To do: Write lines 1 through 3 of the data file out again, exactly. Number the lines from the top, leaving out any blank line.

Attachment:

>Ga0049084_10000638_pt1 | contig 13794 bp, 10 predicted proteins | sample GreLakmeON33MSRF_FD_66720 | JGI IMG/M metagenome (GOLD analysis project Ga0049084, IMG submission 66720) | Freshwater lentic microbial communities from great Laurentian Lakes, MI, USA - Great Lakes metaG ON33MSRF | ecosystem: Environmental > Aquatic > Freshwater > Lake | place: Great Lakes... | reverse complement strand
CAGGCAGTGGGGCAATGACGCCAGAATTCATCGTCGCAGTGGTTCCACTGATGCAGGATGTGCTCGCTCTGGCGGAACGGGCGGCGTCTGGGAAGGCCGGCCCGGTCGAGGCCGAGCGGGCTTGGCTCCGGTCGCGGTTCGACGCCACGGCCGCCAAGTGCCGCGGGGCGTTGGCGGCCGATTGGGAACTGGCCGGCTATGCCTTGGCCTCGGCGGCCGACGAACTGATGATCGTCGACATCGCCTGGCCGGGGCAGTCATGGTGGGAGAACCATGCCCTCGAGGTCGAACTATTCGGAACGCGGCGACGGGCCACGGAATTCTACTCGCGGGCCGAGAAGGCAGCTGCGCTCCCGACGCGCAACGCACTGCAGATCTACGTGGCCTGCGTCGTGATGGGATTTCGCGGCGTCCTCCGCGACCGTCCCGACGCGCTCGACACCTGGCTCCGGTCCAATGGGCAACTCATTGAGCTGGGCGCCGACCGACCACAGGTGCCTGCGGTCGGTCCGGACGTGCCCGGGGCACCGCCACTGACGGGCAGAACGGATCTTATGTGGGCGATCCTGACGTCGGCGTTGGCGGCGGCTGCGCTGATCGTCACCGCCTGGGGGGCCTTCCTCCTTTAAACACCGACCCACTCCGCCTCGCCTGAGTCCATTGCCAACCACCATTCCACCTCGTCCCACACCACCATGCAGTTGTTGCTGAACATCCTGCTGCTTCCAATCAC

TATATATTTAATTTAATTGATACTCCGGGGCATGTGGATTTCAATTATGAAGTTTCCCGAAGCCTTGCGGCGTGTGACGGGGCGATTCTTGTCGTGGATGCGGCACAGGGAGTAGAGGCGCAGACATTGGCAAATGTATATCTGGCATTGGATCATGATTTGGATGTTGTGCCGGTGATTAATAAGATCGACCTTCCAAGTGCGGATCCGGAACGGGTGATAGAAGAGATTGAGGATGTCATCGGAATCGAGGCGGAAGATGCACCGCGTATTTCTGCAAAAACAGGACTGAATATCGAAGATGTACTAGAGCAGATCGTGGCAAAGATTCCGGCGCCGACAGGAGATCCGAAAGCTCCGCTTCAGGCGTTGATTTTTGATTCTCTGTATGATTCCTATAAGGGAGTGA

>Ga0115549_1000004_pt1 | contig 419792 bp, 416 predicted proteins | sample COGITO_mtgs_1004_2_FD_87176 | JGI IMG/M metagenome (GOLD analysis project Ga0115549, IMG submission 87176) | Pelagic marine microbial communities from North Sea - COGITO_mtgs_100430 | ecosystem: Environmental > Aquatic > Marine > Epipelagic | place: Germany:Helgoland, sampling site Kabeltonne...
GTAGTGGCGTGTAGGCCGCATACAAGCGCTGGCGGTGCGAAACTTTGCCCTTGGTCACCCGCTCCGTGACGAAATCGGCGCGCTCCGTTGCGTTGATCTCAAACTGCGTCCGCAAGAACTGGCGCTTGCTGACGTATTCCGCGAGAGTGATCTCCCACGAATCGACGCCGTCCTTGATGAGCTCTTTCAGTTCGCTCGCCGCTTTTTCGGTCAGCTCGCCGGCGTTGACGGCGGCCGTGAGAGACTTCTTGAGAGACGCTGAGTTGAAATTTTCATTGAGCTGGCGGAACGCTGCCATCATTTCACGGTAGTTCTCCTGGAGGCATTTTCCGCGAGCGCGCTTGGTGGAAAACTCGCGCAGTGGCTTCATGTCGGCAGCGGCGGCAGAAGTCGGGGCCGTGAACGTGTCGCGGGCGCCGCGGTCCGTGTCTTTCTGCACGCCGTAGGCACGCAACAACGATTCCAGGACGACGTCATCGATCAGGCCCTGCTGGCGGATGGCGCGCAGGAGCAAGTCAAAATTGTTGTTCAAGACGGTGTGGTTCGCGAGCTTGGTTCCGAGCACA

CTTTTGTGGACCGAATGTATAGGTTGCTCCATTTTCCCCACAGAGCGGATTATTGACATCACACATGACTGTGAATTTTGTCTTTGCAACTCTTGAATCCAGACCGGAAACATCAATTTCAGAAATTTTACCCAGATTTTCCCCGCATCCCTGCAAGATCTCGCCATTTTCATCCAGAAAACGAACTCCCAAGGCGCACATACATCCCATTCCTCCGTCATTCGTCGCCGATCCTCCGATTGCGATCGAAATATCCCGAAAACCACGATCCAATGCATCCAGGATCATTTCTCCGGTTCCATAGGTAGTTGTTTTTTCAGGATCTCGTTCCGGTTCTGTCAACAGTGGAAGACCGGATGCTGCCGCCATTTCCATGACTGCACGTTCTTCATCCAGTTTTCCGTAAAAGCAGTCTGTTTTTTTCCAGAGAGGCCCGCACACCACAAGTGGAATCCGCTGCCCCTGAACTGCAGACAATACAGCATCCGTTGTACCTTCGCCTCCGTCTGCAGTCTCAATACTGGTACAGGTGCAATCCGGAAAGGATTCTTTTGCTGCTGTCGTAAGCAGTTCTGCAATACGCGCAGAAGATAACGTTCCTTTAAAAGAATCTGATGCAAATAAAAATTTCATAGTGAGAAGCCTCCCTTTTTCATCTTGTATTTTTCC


>Ga0049084_10000638_pt1 | contig 13794 bp, 10 predicted proteins | sample GreLakmeON33MSRF_FD_66720 | JGI IMG/M metagenome (GOLD analysis project Ga0049084, IMG submission 66720) | Freshwater lentic microbial communities from great Laurentian Lakes, MI, USA - Great Lakes metaG ON33MSRF | ecosystem: Environmental > Aquatic > Freshwater > Lake | place: Great Lakes... | reverse complement strand
CAGGCAGTGGGGCAATGACGCCAGAATTCATCGTCGCAGTGGTTCCACTGATGCAGGATGTGCTCGCTCTGGCGGAACGGGCGGCGTCTGGGAAGGCCGGCCCGGTCGAGGCCGAGCGGGCTTGGCTCCGGTCGCGGTTCGACGCCACGGCCGCCAAGTGCCGCGGGGCGTTGGCGGCCGATTGGGAACTGGCCGGCTATGCCTTGGCCTCGGCGGCCGACGAACTGATGATCGTCGACATCGCCTGGCCGGGGCAGTCATGGTGGGAGAACCATGCCCTCGAGGTCGAACTATTCGGAACGCGGCGACGGGCCACGGAATTCTACTCGCGGGCCGAGAAGGCAGCTGCGCTCCCGACGCGCAACGCACTGCAGATCTACGTGGCCTGCGTCGTGATGGGATTTCGCGGCGTCCTCCGCGACCGTCCCGACGCGCTCGACACCTGGCTCCGGTCCAATGGGCAACTCATTGAGCTGGGCGCCGACCGACCACAGGTGCCTGCGGTCGGTCCGGACGTGCCCGGGGCACCGCCACTGACGGGCAGAACGGATCTTATGTGGGCGATCCTGACGTCGGCGTTGGCGGCGGCTGCGCTGATCGTCACCGCCTGGGGGGCCTTCCTCCTTTAAACACCGACCCACTCCGCCTCGCCTGAGTCCATTGCCAACCACCATTCCACCTCGTCCCACACCACCATGCAGTTGTTGCTGAACATCCTGCTGCTTCCAATCAC

TATATATTTAATTTAATTGATACTCCGGGGCATGTGGATTTCAATTATGAAGTTTCCCGAAGCCTTGCGGCGTGTGACGGGGCGATTCTTGTCGTGGATGCGGCACAGGGAGTAGAGGCGCAGACATTGGCAAATGTATATCTGGCATTGGATCATGATTTGGATGTTGTGCCGGTGATTAATAAGATCGACCTTCCAAGTGCGGATCCGGAACGGGTGATAGAAGAGATTGAGGATGTCATCGGAATCGAGGCGGAAGATGCACCGCGTATTTCTGCAAAAACAGGACTGAATATCGAAGATGTACTAGAGCAGATCGTGGCAAAGATTCCGGCGCCGACAGGAGATCCGAAAGCTCCGCTTCAGGCGTTGATTTTTGATTCTCTGTATGATTCCTATAAGGGAGTGA